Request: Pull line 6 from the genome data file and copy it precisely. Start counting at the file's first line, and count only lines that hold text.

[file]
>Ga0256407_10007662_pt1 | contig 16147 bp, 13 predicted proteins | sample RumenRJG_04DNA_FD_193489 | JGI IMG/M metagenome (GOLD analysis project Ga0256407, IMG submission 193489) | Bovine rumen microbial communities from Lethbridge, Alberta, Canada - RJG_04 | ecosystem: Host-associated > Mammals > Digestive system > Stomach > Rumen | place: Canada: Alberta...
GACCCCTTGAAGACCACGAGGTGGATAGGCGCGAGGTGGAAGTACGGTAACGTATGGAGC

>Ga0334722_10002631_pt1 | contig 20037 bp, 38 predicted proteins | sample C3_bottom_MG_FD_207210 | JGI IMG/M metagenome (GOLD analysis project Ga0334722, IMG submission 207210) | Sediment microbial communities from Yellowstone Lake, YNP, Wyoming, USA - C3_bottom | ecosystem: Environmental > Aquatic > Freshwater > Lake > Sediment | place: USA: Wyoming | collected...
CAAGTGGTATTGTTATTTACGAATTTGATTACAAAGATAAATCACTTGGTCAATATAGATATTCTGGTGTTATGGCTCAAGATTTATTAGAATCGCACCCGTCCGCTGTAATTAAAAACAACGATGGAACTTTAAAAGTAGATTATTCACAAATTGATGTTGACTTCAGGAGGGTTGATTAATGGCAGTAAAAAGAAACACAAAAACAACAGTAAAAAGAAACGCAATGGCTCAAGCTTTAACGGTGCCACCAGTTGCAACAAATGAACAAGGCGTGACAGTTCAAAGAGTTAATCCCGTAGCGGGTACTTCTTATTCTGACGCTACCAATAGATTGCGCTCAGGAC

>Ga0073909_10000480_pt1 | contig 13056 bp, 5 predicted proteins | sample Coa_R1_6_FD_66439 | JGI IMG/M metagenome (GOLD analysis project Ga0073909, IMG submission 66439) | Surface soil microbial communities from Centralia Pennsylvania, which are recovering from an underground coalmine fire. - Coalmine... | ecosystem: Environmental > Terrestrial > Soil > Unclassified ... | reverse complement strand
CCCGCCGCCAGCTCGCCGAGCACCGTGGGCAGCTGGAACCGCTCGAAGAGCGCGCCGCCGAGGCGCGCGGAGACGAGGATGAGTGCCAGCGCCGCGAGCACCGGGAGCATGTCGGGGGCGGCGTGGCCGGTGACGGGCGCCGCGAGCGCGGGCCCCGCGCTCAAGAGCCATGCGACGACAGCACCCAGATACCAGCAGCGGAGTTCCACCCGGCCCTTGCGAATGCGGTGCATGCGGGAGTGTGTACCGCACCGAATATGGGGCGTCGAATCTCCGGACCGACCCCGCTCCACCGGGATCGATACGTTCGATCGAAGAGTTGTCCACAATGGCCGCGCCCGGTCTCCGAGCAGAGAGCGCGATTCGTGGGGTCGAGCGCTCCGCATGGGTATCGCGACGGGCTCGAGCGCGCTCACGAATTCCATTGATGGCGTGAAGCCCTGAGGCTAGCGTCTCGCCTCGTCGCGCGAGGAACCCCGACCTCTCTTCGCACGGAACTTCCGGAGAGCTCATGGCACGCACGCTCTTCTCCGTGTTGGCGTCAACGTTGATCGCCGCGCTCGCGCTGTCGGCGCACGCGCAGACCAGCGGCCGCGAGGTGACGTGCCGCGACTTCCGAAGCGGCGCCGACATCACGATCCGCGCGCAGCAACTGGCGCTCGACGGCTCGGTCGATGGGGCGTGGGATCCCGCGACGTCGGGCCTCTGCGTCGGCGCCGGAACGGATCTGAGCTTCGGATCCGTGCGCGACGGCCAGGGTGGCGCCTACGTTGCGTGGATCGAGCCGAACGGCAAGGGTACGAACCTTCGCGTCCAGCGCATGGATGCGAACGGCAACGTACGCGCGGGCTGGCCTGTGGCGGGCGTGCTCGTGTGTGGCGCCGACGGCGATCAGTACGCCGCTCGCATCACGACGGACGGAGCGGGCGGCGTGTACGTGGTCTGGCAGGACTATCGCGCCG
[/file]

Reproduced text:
CCCGCCGCCAGCTCGCCGAGCACCGTGGGCAGCTGGAACCGCTCGAAGAGCGCGCCGCCGAGGCGCGCGGAGACGAGGATGAGTGCCAGCGCCGCGAGCACCGGGAGCATGTCGGGGGCGGCGTGGCCGGTGACGGGCGCCGCGAGCGCGGGCCCCGCGCTCAAGAGCCATGCGACGACAGCACCCAGATACCAGCAGCGGAGTTCCACCCGGCCCTTGCGAATGCGGTGCATGCGGGAGTGTGTACCGCACCGAATATGGGGCGTCGAATCTCCGGACCGACCCCGCTCCACCGGGATCGATACGTTCGATCGAAGAGTTGTCCACAATGGCCGCGCCCGGTCTCCGAGCAGAGAGCGCGATTCGTGGGGTCGAGCGCTCCGCATGGGTATCGCGACGGGCTCGAGCGCGCTCACGAATTCCATTGATGGCGTGAAGCCCTGAGGCTAGCGTCTCGCCTCGTCGCGCGAGGAACCCCGACCTCTCTTCGCACGGAACTTCCGGAGAGCTCATGGCACGCACGCTCTTCTCCGTGTTGGCGTCAACGTTGATCGCCGCGCTCGCGCTGTCGGCGCACGCGCAGACCAGCGGCCGCGAGGTGACGTGCCGCGACTTCCGAAGCGGCGCCGACATCACGATCCGCGCGCAGCAACTGGCGCTCGACGGCTCGGTCGATGGGGCGTGGGATCCCGCGACGTCGGGCCTCTGCGTCGGCGCCGGAACGGATCTGAGCTTCGGATCCGTGCGCGACGGCCAGGGTGGCGCCTACGTTGCGTGGATCGAGCCGAACGGCAAGGGTACGAACCTTCGCGTCCAGCGCATGGATGCGAACGGCAACGTACGCGCGGGCTGGCCTGTGGCGGGCGTGCTCGTGTGTGGCGCCGACGGCGATCAGTACGCCGCTCGCATCACGACGGACGGAGCGGGCGGCGTGTACGTGGTCTGGCAGGACTATCGCGCCG